25. Be5 is strong.

25... dxc3+ 26. Kc2 axb5 27. Rha1 Nd5 28. Be5 h6 29. Rb1 Nb4+ 30. Kb3?!

30. Rxb4 Rxb4 31. Rxc3 at least gives White a pawn for the Exchange, although the game is probably lost by this point anyway.

30... c2 31. Rba1

31... c1=Q wins the Exchange, but "When you see a good move, wait, look for a better one"

31... Nd3 32. Bb2

Now 32... c1=Q wins a full rook, but "When you see a good move, wait, look for a better one"

32... Rb4+

White resigns. 33. Ka2 Rxb2# 0-1


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Trompowsky AttackA45

C. Carroll (1468) - J. Green (1159)

Columbus Open (U1600, Round 3, 30/90 SD/60)
Columbus, Ohio USA
June 23, 2001

A miscalculated sacrifice, or just a blunder? Either way, it loses.

1. d4 Nf6 2. Bg5 e6 3. e4 Be7 4. Nd2 Nxe4??

With 4. Nc3 this is a playable move, but here it just loses a piece.

5. Bxe7 Qxe7 6. Nxe4 e5 7. Qe2 d5 8. Ng3 Nc6 9. dxe5 Nd4 10. Qd2 Qxe5+ 11. Be2 c5 12. c3 Nf5 13. Nf3 Qd6 14. Nxf5 Bxf5 15. Qe3+ Kd7 16. Ne5+ Ke8 17. Nc4+?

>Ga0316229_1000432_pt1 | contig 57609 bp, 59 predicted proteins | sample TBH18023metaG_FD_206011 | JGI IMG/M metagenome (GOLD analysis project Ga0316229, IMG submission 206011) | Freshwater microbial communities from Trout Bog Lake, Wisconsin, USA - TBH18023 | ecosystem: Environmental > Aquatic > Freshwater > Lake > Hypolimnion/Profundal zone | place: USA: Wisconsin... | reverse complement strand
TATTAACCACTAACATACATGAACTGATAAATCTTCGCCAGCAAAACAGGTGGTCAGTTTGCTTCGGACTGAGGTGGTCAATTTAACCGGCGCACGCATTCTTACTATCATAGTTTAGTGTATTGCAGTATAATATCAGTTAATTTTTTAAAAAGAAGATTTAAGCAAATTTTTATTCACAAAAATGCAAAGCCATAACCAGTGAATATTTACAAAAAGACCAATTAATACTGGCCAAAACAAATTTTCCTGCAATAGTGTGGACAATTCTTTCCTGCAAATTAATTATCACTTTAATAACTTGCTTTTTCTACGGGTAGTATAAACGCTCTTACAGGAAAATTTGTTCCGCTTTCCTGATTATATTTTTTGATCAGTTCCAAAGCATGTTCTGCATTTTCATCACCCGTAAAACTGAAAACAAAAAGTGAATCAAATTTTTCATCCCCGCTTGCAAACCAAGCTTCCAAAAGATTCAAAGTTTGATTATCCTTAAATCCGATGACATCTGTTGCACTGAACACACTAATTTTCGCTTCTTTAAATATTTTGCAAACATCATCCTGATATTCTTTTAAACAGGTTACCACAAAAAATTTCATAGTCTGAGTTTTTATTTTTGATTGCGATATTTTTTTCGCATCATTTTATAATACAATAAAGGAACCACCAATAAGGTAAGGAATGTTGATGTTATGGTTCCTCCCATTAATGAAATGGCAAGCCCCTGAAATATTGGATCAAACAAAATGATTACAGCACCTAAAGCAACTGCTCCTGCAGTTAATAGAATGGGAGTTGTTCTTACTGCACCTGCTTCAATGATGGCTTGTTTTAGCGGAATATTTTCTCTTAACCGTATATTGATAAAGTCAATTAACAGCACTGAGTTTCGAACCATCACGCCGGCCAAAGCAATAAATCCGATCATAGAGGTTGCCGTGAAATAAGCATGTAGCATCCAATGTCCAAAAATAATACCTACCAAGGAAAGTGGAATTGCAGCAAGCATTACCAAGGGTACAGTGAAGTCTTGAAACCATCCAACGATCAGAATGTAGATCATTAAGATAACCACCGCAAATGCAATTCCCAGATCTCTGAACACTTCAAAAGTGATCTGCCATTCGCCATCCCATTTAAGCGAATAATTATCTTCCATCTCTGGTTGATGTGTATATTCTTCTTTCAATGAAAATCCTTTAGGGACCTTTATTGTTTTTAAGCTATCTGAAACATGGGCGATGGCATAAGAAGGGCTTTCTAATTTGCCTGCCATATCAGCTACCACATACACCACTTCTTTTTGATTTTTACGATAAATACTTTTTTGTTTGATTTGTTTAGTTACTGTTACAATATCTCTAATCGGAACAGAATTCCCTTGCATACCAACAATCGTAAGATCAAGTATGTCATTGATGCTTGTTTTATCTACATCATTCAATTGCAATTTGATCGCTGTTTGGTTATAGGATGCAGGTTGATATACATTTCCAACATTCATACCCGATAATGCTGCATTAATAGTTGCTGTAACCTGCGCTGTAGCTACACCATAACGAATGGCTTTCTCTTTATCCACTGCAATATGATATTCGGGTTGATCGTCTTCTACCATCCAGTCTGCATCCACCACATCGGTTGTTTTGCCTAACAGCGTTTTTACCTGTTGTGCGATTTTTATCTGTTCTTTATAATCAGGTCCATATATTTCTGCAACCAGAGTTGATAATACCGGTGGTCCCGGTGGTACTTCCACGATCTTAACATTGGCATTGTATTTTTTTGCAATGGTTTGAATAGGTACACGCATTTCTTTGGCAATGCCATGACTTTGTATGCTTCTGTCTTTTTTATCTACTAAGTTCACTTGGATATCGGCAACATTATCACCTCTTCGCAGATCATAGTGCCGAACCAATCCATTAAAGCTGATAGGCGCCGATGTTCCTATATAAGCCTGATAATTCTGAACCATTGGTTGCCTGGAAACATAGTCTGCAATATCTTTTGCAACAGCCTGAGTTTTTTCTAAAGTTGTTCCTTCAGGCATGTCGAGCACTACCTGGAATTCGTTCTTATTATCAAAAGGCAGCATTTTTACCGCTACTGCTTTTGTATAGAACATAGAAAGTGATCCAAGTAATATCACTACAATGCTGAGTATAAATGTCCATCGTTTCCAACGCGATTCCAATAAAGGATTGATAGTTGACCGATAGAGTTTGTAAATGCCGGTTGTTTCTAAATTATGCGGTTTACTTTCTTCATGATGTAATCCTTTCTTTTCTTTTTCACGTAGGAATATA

17. Ng6+ wins the Exchange

17... Qe7 18. Qxe7+?

18. Nd6+ forking king and bishop

18... Kxe7 19. Ne3 Be6 20. O-O-O Rhd8 21. Bg4 Rac8 22. Rhe1 d4!?

This will isolate two of White's pawns, but a lot of pieces get traded off with White still up a piece.

23. Bxe6 fxe6 24. Ng4 dxc3 25. bxc3 Rxd1+ 26. Rxd1 Rc7 27. Ne3 b5 28. a3 b4 29. Kb2 Rb7 30. cxb4 cxb4 31. Nc4 bxa3+ 32. Kxa3 Rd7? 33. Rxd7+ Kxd7 34. Kb3 Ke7 35. Kc3 Kf6 36. Kd4 g6 37. Ke4 h5 38. h4 a6 39. Kf4 Ke7 40. Kg5 Kf7

Can I use my knight to take Black's g-pawn and still make it back in time to stop the a-pawn? Yes, I decided, after double and triple and quadruple-checking my calculation.

41. Ne5+ Kg7 42. Nxg6 a5 43. Ne5 a4 44. Nc4 Kf7 45. Kxh5 Kg7 46. Kg5 e5 47. Kf5 e4 48. Kxe4 a3 49. Nxa3 Kh6 50. g4 Kg6 51. Kf4 Kg7 52. h5 Kh6 53. Kf5 Kg7 54. g5 Kh7 55. Kf6 Kh8 56. Kf7 Kh7 57. g6+ Kh8 58. g7+

Black resigns 1-0


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English Opening/Hedgehog SystemA17